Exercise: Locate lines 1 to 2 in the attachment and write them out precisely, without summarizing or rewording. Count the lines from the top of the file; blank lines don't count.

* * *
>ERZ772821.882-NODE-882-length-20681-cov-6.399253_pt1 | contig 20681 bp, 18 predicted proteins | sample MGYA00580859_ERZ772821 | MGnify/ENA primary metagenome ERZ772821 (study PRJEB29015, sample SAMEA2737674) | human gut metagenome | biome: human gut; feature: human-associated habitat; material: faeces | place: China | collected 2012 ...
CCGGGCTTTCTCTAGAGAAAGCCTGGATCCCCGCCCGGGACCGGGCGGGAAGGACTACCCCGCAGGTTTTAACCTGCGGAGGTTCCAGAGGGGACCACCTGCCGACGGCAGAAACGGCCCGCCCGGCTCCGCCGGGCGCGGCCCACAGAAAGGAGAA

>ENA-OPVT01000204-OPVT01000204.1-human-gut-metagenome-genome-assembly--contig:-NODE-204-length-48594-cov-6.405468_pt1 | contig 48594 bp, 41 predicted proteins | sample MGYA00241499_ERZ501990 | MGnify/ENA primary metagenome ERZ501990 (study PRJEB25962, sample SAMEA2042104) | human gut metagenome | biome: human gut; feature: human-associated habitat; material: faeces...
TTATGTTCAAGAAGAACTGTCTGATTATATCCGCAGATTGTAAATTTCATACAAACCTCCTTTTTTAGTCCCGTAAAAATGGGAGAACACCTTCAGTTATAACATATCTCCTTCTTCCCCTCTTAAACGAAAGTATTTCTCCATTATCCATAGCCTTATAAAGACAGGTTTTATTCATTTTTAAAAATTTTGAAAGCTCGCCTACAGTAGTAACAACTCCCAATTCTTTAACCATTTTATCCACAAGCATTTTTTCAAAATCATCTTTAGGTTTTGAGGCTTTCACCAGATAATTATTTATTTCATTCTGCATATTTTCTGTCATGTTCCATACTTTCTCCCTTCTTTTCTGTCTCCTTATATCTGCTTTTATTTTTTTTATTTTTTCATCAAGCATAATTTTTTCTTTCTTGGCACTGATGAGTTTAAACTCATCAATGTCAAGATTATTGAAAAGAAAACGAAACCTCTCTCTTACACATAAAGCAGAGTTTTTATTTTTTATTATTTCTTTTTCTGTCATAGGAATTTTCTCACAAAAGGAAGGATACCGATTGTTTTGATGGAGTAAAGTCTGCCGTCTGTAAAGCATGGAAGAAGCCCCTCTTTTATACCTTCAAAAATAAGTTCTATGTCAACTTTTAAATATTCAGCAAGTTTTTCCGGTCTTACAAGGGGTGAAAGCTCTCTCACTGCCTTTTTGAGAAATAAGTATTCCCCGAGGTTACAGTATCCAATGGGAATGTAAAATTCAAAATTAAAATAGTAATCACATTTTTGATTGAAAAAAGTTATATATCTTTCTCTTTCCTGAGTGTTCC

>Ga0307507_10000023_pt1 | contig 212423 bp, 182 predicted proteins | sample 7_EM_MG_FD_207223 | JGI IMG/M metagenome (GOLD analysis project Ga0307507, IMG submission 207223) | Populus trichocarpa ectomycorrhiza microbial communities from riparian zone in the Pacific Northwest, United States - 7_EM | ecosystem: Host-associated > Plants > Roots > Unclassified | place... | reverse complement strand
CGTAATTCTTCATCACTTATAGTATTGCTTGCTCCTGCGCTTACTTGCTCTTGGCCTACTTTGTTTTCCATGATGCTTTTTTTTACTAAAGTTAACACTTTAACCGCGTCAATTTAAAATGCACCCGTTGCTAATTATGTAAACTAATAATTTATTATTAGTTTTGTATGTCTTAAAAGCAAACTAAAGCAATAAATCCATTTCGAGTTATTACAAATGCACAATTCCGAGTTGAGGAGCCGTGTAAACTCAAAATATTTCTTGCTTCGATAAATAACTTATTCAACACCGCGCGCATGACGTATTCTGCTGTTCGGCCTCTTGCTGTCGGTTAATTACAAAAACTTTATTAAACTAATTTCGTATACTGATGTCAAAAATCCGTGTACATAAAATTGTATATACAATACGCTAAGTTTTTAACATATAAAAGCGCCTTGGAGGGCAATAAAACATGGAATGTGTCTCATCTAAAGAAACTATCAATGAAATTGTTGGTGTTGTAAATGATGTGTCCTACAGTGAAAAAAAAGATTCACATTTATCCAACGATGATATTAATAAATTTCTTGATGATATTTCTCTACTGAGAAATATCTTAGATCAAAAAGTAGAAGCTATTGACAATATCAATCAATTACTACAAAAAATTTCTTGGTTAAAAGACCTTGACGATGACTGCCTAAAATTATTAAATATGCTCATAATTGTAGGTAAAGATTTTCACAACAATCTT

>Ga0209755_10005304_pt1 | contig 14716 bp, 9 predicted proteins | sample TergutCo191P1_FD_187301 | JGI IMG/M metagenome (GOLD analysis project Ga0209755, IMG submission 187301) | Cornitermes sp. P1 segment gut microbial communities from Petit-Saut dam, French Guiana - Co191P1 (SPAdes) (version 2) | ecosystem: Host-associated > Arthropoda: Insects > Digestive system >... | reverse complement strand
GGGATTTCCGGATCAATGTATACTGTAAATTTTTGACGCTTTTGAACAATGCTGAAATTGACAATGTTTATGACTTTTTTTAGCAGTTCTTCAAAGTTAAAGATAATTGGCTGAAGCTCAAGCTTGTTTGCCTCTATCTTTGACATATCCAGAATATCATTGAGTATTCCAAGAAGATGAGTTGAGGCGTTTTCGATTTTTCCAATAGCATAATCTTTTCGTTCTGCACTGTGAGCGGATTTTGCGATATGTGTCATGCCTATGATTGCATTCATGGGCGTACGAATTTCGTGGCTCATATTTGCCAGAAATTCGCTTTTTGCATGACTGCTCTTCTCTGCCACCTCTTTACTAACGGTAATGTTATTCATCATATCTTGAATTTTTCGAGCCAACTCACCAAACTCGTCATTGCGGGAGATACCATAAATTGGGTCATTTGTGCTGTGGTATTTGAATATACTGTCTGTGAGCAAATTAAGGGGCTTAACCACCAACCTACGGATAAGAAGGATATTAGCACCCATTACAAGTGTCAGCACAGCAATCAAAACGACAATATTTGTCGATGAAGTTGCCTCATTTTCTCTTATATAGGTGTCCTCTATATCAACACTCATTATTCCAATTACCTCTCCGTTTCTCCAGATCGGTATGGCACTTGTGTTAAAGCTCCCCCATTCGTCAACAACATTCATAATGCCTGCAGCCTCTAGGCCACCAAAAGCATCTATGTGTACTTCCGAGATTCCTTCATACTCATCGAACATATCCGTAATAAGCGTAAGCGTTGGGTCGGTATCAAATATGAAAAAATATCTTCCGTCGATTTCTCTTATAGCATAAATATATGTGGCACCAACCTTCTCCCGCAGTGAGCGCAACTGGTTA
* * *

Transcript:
>ERZ772821.882-NODE-882-length-20681-cov-6.399253_pt1 | contig 20681 bp, 18 predicted proteins | sample MGYA00580859_ERZ772821 | MGnify/ENA primary metagenome ERZ772821 (study PRJEB29015, sample SAMEA2737674) | human gut metagenome | biome: human gut; feature: human-associated habitat; material: faeces | place: China | collected 2012 ...
CCGGGCTTTCTCTAGAGAAAGCCTGGATCCCCGCCCGGGACCGGGCGGGAAGGACTACCCCGCAGGTTTTAACCTGCGGAGGTTCCAGAGGGGACCACCTGCCGACGGCAGAAACGGCCCGCCCGGCTCCGCCGGGCGCGGCCCACAGAAAGGAGAA